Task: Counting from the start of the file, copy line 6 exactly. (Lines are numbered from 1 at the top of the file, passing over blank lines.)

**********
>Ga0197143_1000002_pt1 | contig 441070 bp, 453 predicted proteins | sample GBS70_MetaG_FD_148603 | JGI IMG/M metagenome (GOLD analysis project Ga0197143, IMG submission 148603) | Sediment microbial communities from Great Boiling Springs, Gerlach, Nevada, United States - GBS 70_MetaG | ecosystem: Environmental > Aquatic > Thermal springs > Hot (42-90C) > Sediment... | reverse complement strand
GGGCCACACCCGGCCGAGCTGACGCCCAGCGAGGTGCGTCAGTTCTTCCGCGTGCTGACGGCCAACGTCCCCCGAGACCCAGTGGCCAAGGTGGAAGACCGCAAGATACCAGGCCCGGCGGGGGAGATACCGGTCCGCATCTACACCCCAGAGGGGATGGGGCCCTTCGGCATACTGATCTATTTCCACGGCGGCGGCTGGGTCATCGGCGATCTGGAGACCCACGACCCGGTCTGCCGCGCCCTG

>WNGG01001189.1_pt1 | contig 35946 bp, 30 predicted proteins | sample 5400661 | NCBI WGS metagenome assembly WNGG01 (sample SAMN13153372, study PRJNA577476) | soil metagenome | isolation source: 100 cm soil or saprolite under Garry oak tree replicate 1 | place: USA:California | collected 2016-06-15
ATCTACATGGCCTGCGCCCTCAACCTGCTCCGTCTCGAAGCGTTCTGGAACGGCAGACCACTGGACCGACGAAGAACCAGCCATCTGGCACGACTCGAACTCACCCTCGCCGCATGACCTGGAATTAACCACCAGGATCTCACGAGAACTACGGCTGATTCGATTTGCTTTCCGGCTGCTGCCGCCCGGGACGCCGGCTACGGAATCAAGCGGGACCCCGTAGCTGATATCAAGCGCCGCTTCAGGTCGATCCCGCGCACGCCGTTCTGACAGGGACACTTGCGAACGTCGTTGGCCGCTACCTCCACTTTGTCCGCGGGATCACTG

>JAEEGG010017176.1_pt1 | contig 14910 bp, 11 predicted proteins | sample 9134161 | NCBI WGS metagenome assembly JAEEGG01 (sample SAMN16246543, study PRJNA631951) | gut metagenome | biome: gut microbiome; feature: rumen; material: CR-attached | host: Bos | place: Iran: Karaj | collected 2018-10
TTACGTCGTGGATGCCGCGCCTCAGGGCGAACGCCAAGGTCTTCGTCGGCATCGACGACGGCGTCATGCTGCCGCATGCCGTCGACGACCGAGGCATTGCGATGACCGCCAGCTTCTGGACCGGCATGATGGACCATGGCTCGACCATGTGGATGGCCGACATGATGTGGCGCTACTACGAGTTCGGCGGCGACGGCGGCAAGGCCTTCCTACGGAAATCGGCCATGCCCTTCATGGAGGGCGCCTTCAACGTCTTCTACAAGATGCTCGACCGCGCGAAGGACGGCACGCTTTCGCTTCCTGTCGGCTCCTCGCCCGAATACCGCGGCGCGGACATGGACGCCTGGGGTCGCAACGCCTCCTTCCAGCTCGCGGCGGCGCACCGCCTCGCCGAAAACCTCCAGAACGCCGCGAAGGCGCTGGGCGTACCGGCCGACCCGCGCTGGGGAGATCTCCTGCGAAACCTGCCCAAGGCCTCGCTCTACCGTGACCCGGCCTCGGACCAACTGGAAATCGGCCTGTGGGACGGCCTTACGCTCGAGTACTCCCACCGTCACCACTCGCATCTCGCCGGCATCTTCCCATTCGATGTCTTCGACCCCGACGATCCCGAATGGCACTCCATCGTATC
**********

TTACGTCGTGGATGCCGCGCCTCAGGGCGAACGCCAAGGTCTTCGTCGGCATCGACGACGGCGTCATGCTGCCGCATGCCGTCGACGACCGAGGCATTGCGATGACCGCCAGCTTCTGGACCGGCATGATGGACCATGGCTCGACCATGTGGATGGCCGACATGATGTGGCGCTACTACGAGTTCGGCGGCGACGGCGGCAAGGCCTTCCTACGGAAATCGGCCATGCCCTTCATGGAGGGCGCCTTCAACGTCTTCTACAAGATGCTCGACCGCGCGAAGGACGGCACGCTTTCGCTTCCTGTCGGCTCCTCGCCCGAATACCGCGGCGCGGACATGGACGCCTGGGGTCGCAACGCCTCCTTCCAGCTCGCGGCGGCGCACCGCCTCGCCGAAAACCTCCAGAACGCCGCGAAGGCGCTGGGCGTACCGGCCGACCCGCGCTGGGGAGATCTCCTGCGAAACCTGCCCAAGGCCTCGCTCTACCGTGACCCGGCCTCGGACCAACTGGAAATCGGCCTGTGGGACGGCCTTACGCTCGAGTACTCCCACCGTCACCACTCGCATCTCGCCGGCATCTTCCCATTCGATGTCTTCGACCCCGACGATCCCGAATGGCACTCCATCGTATC